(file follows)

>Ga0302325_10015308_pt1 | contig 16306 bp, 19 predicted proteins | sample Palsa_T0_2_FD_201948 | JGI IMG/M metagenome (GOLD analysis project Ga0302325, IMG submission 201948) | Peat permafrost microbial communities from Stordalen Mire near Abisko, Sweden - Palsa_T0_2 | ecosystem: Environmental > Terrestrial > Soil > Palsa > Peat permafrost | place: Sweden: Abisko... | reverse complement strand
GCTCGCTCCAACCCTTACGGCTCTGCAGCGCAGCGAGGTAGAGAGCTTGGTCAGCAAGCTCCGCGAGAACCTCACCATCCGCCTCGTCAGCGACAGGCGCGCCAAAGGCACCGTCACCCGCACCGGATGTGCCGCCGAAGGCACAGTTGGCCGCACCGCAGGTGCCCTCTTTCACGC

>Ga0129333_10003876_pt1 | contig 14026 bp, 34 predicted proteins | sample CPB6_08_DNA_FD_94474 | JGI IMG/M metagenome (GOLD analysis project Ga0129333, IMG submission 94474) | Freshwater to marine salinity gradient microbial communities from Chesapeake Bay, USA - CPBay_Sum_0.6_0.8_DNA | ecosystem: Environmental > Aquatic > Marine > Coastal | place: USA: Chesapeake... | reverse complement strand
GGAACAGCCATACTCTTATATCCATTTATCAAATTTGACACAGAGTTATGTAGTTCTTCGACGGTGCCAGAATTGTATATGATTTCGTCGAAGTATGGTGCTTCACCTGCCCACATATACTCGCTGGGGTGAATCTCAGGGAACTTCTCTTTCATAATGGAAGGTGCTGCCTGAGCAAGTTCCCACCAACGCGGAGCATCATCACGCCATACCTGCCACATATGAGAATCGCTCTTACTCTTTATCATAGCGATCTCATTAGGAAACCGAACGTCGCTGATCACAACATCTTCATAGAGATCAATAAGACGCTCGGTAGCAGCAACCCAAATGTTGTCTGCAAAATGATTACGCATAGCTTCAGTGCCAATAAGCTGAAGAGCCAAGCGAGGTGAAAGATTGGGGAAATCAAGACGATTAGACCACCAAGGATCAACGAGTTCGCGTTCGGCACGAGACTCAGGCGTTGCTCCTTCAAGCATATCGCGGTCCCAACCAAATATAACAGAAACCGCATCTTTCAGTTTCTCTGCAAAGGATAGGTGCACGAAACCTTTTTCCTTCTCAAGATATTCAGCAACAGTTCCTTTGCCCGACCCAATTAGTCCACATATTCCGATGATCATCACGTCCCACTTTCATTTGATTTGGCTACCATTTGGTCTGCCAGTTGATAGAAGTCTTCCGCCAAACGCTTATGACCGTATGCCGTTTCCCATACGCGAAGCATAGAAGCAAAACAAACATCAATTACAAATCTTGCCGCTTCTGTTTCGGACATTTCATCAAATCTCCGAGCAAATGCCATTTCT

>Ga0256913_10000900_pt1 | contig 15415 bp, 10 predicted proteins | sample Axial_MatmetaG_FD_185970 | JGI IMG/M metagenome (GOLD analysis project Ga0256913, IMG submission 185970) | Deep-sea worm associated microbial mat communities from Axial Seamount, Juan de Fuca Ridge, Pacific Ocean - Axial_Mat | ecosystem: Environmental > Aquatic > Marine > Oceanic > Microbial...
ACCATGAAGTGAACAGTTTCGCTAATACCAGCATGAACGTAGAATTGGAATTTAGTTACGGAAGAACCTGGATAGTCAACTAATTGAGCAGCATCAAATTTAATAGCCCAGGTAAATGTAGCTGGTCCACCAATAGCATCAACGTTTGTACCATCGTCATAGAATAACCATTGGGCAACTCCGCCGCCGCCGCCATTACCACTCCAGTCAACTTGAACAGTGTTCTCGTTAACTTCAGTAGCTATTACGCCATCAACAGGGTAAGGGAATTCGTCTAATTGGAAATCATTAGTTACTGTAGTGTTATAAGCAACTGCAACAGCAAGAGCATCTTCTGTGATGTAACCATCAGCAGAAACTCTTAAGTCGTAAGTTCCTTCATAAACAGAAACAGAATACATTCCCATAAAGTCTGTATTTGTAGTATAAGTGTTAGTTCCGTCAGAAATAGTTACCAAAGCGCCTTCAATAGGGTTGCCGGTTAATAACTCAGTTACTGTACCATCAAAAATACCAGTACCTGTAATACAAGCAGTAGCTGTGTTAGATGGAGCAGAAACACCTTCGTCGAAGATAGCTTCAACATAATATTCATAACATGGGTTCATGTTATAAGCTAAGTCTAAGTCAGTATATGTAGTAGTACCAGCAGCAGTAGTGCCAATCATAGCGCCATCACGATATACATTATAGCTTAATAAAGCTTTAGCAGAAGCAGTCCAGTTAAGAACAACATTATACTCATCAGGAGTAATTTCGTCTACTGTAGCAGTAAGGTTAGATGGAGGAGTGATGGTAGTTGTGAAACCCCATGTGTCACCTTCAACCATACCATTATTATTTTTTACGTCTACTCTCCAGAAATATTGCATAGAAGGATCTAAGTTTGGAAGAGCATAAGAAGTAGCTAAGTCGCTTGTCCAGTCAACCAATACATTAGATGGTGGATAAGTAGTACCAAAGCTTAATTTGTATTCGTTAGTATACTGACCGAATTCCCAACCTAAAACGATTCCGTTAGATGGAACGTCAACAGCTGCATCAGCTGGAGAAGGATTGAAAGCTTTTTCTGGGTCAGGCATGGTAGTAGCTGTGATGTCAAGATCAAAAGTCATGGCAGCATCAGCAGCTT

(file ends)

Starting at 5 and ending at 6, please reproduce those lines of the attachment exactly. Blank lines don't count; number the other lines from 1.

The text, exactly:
>Ga0256913_10000900_pt1 | contig 15415 bp, 10 predicted proteins | sample Axial_MatmetaG_FD_185970 | JGI IMG/M metagenome (GOLD analysis project Ga0256913, IMG submission 185970) | Deep-sea worm associated microbial mat communities from Axial Seamount, Juan de Fuca Ridge, Pacific Ocean - Axial_Mat | ecosystem: Environmental > Aquatic > Marine > Oceanic > Microbial...
ACCATGAAGTGAACAGTTTCGCTAATACCAGCATGAACGTAGAATTGGAATTTAGTTACGGAAGAACCTGGATAGTCAACTAATTGAGCAGCATCAAATTTAATAGCCCAGGTAAATGTAGCTGGTCCACCAATAGCATCAACGTTTGTACCATCGTCATAGAATAACCATTGGGCAACTCCGCCGCCGCCGCCATTACCACTCCAGTCAACTTGAACAGTGTTCTCGTTAACTTCAGTAGCTATTACGCCATCAACAGGGTAAGGGAATTCGTCTAATTGGAAATCATTAGTTACTGTAGTGTTATAAGCAACTGCAACAGCAAGAGCATCTTCTGTGATGTAACCATCAGCAGAAACTCTTAAGTCGTAAGTTCCTTCATAAACAGAAACAGAATACATTCCCATAAAGTCTGTATTTGTAGTATAAGTGTTAGTTCCGTCAGAAATAGTTACCAAAGCGCCTTCAATAGGGTTGCCGGTTAATAACTCAGTTACTGTACCATCAAAAATACCAGTACCTGTAATACAAGCAGTAGCTGTGTTAGATGGAGCAGAAACACCTTCGTCGAAGATAGCTTCAACATAATATTCATAACATGGGTTCATGTTATAAGCTAAGTCTAAGTCAGTATATGTAGTAGTACCAGCAGCAGTAGTGCCAATCATAGCGCCATCACGATATACATTATAGCTTAATAAAGCTTTAGCAGAAGCAGTCCAGTTAAGAACAACATTATACTCATCAGGAGTAATTTCGTCTACTGTAGCAGTAAGGTTAGATGGAGGAGTGATGGTAGTTGTGAAACCCCATGTGTCACCTTCAACCATACCATTATTATTTTTTACGTCTACTCTCCAGAAATATTGCATAGAAGGATCTAAGTTTGGAAGAGCATAAGAAGTAGCTAAGTCGCTTGTCCAGTCAACCAATACATTAGATGGTGGATAAGTAGTACCAAAGCTTAATTTGTATTCGTTAGTATACTGACCGAATTCCCAACCTAAAACGATTCCGTTAGATGGAACGTCAACAGCTGCATCAGCTGGAGAAGGATTGAAAGCTTTTTCTGGGTCAGGCATGGTAGTAGCTGTGATGTCAAGATCAAAAGTCATGGCAGCATCAGCAGCTT